The first challenge of showing contemporary art in a place like Versailles is one of scale. The formal perspective of Le Notre’s gardens was designed for the rational eye to keep travelling away unto the infinite, and therefore any artwork displayed here needs to be similarly imposing to have any hope of being noticed. The second hurdle is more of our time: the risk that an entire show might be reduced to a simplistic mediatic sound bite.
Six monumental pieces by award-winning British artist Anish Kapoor meet these challenges head-on, but in doing so have sparked indignation by their perceived disfigurement of the revered grounds. Much of the attention has been paid to one work in particular, Dirty Corner, which the artist himself has compared to the queen’s vagina taking power. On Thursday, it was discovered that the work had fallen prey to vandals armed with spray paint.
In reality Kapoor’s installation is far from the express shock value of anything in the vicinity of Courbet’s Origin of the World. Dirty Corner, the work in question, is much more metaphoric: a metal funnel the length of a jumbo jet, weighing several tons, butted against haphazard marble boulders and pushing into (or up from) a deep scar in the earth.
We relate to art through the filter of our personal cosmology. Kapoor, growing up in India, was exposed to Kamasutra representations of lingam and yoni, the male and female anatomy, in a most natural way: as an inseparable duality. If you look at Dirty Corner from the back, the yoni actually morphs into a lingam. As Kapoor said in a conference in the 90s, ‘In the Indian interpretation of the world, the feminine and masculine are a way of addressing heaven and earth, fire and matter, the fundamental opposites that make up reality.’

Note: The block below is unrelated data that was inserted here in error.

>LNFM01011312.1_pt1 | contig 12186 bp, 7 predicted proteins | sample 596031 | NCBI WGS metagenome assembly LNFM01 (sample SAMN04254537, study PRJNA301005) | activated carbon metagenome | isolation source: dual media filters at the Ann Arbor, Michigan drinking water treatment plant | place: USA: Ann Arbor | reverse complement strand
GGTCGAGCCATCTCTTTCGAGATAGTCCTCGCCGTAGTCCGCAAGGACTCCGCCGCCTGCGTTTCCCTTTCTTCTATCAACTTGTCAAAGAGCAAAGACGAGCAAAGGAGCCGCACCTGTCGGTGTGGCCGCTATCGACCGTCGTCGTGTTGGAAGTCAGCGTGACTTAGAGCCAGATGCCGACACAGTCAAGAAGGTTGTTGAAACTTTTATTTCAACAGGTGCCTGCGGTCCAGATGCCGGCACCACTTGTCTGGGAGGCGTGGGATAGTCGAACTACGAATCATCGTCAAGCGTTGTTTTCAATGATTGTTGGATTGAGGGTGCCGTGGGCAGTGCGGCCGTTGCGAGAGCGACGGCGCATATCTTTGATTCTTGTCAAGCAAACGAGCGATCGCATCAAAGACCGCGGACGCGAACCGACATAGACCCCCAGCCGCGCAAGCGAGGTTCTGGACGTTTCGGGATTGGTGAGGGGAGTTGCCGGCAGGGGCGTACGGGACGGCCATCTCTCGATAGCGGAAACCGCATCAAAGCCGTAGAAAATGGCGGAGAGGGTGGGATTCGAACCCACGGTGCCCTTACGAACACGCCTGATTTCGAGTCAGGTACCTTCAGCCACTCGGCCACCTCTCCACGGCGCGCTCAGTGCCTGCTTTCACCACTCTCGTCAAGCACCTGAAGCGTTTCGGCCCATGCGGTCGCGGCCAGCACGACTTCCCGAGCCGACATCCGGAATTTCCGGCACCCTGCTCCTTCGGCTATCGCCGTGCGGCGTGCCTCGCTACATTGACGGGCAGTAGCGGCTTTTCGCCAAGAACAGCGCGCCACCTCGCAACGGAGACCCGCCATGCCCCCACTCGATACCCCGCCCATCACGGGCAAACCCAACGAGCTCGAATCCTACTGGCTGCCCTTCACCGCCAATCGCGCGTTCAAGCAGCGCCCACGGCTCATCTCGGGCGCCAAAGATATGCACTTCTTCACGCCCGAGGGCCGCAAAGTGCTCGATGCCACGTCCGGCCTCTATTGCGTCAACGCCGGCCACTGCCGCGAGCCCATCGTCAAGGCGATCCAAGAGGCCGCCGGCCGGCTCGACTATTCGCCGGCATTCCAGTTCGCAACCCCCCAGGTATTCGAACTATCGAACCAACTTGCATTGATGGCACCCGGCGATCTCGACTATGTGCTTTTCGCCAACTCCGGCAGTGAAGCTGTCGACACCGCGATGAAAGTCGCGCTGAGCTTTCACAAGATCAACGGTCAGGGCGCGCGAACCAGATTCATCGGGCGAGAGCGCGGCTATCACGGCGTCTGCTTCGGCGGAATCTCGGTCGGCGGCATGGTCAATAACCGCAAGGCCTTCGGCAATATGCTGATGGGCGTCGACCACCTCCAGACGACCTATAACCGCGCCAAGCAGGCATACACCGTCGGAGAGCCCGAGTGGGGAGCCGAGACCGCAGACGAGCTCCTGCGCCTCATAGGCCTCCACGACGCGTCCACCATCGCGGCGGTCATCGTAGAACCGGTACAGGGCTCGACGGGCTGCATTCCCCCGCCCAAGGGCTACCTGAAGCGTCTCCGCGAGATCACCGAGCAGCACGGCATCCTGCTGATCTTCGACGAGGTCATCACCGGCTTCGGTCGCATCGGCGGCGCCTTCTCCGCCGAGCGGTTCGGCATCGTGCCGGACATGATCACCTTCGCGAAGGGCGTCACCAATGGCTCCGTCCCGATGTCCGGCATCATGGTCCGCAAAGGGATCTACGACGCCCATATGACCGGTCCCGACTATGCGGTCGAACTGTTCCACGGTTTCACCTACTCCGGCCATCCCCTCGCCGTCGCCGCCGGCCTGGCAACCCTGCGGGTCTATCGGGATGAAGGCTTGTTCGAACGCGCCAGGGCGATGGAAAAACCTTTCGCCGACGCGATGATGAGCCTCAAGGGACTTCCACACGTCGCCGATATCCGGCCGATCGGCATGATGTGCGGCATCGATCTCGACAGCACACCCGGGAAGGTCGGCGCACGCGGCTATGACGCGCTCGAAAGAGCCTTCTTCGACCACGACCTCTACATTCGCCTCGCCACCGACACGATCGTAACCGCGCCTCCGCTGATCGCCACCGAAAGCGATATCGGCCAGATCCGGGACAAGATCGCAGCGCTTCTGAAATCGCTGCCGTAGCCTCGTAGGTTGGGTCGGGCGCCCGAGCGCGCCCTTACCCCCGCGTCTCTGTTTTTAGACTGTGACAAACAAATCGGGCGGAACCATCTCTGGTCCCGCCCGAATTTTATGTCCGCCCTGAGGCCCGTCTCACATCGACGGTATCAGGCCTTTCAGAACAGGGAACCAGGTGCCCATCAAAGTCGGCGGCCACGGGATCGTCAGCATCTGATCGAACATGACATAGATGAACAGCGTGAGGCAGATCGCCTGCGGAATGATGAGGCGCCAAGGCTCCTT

The exhibition takes place in the gardens, except for Shooting into the Corner, set in the Jeu de Paume, the tennis court where in 1789 during the French Revolution the 461 deputies secreted away from royal eyes vowing to form France’s first constitution. A cannon, which usually fires at designated intervals in Kapoor’s other shows, here is silent, as if saying that was has happened now lies in the past. The barrel is aimed at an angle, like an arm taking an oath, saluting the congealed blood-red heap of wax projectiles. A French visitor is unsettled, “I’m going to leave now,” she says, “before it spoils my lunch.”
On the main parterre, the receptive, polished perfection of Sky Mirror and C-Curve, reflect the symmetrical beauty of the palace, and belie what awaits at the bottom of the lawn. We all circle the drain of life, some of us faster than others, but to approach Descension is to confront this reality in the shape of a rumbling, ominous blind vortex. A hidden ship’s propeller powered by a marine engine churns a ruthless whirlpool with such force that the earth shudders under our feet. Through the power of art, the breezy dialogue between two viewers, referring to the mechanics of the piece, might just as well be speaking to their innermost yearnings. “Where does it all lead to?” they wonder, as they peer into the whirlpool, “Is there anything beyond?”